Why has the shutdown occurred?
The House of Representatives, led by the Republicans, put forward a continuing resolution that would delay or remove funding from the Patient Protection and Affordable Care Act, also known as Obamacare.
The Senate, led by the Democrats, did not agree to this and removed the anti-Obamacare funding language from their version of the resolution. As such, Congress was not able to provide an agreement for the bill, which led to funding lapsing and the government shutting down as a result. The budget impasse continues to cause political friction between President Obama, the Senate and the House.
What does the shutdown mean for government employees?
The consequences of the U.S. government shutdown are far reaching and have caused furloughs of some workers and suspensions of many federal services. Unfortunately, as Congress did not enact a continuing resolution for the 2014 fiscal year, appropriations have lapsed meaning that 800,000 workers have been furloughed without pay. Another 1.3 million government workers have been made to work without pay until an appropriate bill is passed or their work function is no longer covered by the shutdown. The last government shutdown was in the 1995-1996 session.
The big question remains – who will get paid during this shutdown and who will not? For those who will get paid, when will their paychecks arrive?
The general rule
The general rule is that every employee who works for the federal government during the shutdown must be paid for the work done. This is because of rules laid down by the Office of Personnel Management which states that no one is allowed to volunteer for a federal agency unless they are especially authorized to do so by law.
So, that’s the good news. But the bad news is that, because the budget has not been agreed upon for 2014, the paycheck for the time an employee has worked during the shutdown will be late. It may even be delayed until the end of the shutdown, by which time Congress will have made the necessary funding allocations to keep the government running until a resolution is agreed upon between the Senate and the House that Congress can pass with funding budgets in place for the 2014 fiscal year.
What if you are furloughed?
There is more bad news if you are furloughed during the shutdown. Being furloughed means being on unpaid temporary leave. Sadly, this means being off of work without receiving pay. When the shutdown ends, Congress has the discretion to pay those employees for the time that they were furloughed. There is a good precedent for this, as in the 1995 shutdown, Congress did exactly that. However, there is no guarantee that the same decision will be made this time around.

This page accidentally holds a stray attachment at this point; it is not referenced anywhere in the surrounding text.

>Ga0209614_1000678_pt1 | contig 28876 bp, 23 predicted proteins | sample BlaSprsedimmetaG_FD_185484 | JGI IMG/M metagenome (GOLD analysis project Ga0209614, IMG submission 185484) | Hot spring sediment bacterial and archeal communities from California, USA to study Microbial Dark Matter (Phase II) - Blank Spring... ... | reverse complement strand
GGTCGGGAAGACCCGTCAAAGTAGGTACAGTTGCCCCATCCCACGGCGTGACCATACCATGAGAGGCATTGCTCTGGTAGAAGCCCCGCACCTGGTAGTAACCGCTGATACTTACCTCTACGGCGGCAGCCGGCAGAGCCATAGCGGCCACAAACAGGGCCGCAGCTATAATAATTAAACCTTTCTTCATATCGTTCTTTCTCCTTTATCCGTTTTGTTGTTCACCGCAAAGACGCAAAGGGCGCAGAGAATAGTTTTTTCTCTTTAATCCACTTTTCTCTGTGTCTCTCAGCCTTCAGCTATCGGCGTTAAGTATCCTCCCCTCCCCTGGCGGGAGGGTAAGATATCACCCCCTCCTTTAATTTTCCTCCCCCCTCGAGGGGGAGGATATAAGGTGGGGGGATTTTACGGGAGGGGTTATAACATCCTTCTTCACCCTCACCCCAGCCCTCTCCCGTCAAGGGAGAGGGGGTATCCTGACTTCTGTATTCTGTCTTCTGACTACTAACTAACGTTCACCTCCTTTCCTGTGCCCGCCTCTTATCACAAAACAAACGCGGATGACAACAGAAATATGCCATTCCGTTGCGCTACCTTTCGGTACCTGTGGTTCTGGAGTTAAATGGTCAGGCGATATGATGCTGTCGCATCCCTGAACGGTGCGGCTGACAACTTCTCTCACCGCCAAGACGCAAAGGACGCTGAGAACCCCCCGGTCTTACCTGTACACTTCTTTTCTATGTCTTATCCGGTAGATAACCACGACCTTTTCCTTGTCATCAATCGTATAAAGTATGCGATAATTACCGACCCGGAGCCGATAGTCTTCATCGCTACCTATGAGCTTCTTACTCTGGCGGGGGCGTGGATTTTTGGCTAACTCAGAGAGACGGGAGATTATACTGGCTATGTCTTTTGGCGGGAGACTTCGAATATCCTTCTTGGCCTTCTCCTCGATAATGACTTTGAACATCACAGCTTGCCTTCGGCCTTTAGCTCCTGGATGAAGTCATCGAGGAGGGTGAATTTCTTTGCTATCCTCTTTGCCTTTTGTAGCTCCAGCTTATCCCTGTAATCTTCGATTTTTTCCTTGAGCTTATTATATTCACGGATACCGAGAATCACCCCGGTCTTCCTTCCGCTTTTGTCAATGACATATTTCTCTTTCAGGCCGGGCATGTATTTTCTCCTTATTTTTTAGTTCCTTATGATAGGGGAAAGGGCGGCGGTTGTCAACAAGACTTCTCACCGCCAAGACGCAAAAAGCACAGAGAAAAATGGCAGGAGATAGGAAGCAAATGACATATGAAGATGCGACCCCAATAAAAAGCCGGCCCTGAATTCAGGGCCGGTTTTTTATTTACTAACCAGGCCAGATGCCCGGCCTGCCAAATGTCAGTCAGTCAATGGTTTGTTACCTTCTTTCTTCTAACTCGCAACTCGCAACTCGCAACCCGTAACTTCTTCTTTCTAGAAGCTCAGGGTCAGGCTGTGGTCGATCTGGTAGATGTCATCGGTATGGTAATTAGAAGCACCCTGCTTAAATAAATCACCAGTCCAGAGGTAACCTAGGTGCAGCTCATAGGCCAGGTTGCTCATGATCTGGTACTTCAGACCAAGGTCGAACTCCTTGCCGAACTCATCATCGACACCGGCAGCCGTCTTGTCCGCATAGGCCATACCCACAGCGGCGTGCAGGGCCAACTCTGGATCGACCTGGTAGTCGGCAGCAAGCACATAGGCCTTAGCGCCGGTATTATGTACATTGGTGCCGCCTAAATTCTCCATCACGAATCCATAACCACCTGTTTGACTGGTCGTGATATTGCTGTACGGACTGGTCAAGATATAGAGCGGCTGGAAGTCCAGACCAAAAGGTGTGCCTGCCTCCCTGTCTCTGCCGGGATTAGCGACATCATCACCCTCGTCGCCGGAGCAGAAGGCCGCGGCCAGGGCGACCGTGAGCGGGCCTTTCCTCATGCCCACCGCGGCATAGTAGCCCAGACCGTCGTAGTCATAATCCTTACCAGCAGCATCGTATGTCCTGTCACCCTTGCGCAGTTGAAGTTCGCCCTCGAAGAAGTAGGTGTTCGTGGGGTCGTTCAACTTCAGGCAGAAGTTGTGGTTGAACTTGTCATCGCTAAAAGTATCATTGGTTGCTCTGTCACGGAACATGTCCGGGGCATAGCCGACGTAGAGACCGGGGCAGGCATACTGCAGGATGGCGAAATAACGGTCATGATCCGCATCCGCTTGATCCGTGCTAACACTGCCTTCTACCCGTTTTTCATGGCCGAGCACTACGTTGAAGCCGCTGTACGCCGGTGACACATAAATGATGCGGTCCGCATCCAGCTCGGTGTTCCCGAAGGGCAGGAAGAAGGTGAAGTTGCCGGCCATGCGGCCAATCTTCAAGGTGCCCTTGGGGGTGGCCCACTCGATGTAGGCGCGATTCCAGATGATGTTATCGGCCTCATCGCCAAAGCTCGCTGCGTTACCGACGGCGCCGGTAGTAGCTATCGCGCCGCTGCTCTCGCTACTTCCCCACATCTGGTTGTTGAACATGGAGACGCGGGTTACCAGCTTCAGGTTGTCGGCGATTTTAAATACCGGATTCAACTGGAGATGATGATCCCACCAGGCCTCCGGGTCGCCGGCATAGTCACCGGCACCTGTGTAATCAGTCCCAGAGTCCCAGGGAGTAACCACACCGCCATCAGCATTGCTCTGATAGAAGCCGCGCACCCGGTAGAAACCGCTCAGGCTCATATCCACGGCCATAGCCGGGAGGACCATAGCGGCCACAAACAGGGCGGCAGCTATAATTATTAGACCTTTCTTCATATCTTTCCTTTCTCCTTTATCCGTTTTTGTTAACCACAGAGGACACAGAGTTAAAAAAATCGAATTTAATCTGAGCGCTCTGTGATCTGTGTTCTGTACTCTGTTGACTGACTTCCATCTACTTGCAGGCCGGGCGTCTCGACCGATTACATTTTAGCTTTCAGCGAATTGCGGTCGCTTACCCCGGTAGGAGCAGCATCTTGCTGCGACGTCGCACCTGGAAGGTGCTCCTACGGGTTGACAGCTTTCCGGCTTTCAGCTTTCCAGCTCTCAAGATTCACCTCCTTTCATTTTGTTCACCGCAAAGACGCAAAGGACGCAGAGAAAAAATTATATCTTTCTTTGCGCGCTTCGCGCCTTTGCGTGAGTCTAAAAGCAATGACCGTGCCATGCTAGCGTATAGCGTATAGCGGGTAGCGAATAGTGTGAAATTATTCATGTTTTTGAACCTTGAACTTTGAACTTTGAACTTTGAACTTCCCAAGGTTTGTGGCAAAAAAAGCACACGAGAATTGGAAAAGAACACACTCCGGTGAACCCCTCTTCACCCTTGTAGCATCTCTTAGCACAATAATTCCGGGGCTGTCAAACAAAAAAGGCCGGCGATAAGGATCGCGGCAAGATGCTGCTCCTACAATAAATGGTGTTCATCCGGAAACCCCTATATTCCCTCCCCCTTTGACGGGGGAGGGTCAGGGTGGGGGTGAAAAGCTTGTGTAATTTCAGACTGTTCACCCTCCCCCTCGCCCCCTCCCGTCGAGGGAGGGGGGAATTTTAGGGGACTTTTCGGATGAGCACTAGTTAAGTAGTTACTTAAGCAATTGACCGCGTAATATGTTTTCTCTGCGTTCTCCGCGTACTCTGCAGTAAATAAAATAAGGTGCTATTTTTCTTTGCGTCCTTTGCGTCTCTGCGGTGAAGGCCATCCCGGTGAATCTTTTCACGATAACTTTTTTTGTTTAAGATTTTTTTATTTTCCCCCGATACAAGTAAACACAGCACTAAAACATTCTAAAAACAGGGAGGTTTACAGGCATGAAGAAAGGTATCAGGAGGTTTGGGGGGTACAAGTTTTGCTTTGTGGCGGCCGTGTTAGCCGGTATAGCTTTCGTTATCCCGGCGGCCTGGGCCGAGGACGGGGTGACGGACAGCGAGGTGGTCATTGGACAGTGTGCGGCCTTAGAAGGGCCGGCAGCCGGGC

What is the pay situation for different types of federal employees?
- Has constitutional duties so continues to work during the shutdown
- His salary is not reliant on the Congress funding, so his paychecks will be delivered undisturbed during the shutdown – the President will continue to be paid on time.
Members of Congress:
- Even though they caused the shutdown, their constitutional duties continue during the shutdown
- Their paychecks will be unaffected during the shutdown and they will continue to be paid on time.
- Can work during the shutdown but won’t be paid until after the shutdown once Congress pass a funding bill.
Supreme Court Justices:
- Judges salaries are protected by the constitution
- They will continue to be paid as normal and on time during the shutdown.
Federal court staffers and officers
- Work done during the shutdown will only be paid once the shutdown ends and Congress passes a funding bill.
Rank-and-File Government workers
- Work done during the shutdown will be paid, but may be delayed until the end of the shutdown
- Furloughed workers may not be paid at all but can apply for unemployment benefits for the shutdown period.
Military personnel in active duty and civilian defense personnel
- President Obama passes an emergency law an order to ensure that the 1.4 million military personnel in active duty will be paid on time during the shutdown and that they will stay on duty
- The law also covers civilian personnel and contractors for the Department of Defense, the United States Coast Guard and support members of the Armed Forces that work during the shutdown.
Other federal workers
- Federal employees working on projects and programs that are funded with money that doesn’t come from annual appropriations will be paid on time during the shutdown, provided the funding lasts the duration of the shutdown.
Are you a federal worker affected by the government shutdown? Will your salary be delayed until Congress can pass a funding bill, or will you be paid on time? What about those of you who are furloughed – how do you plan to make ends meet until the end of the shutdown? We want to know what you think – share your comments, below!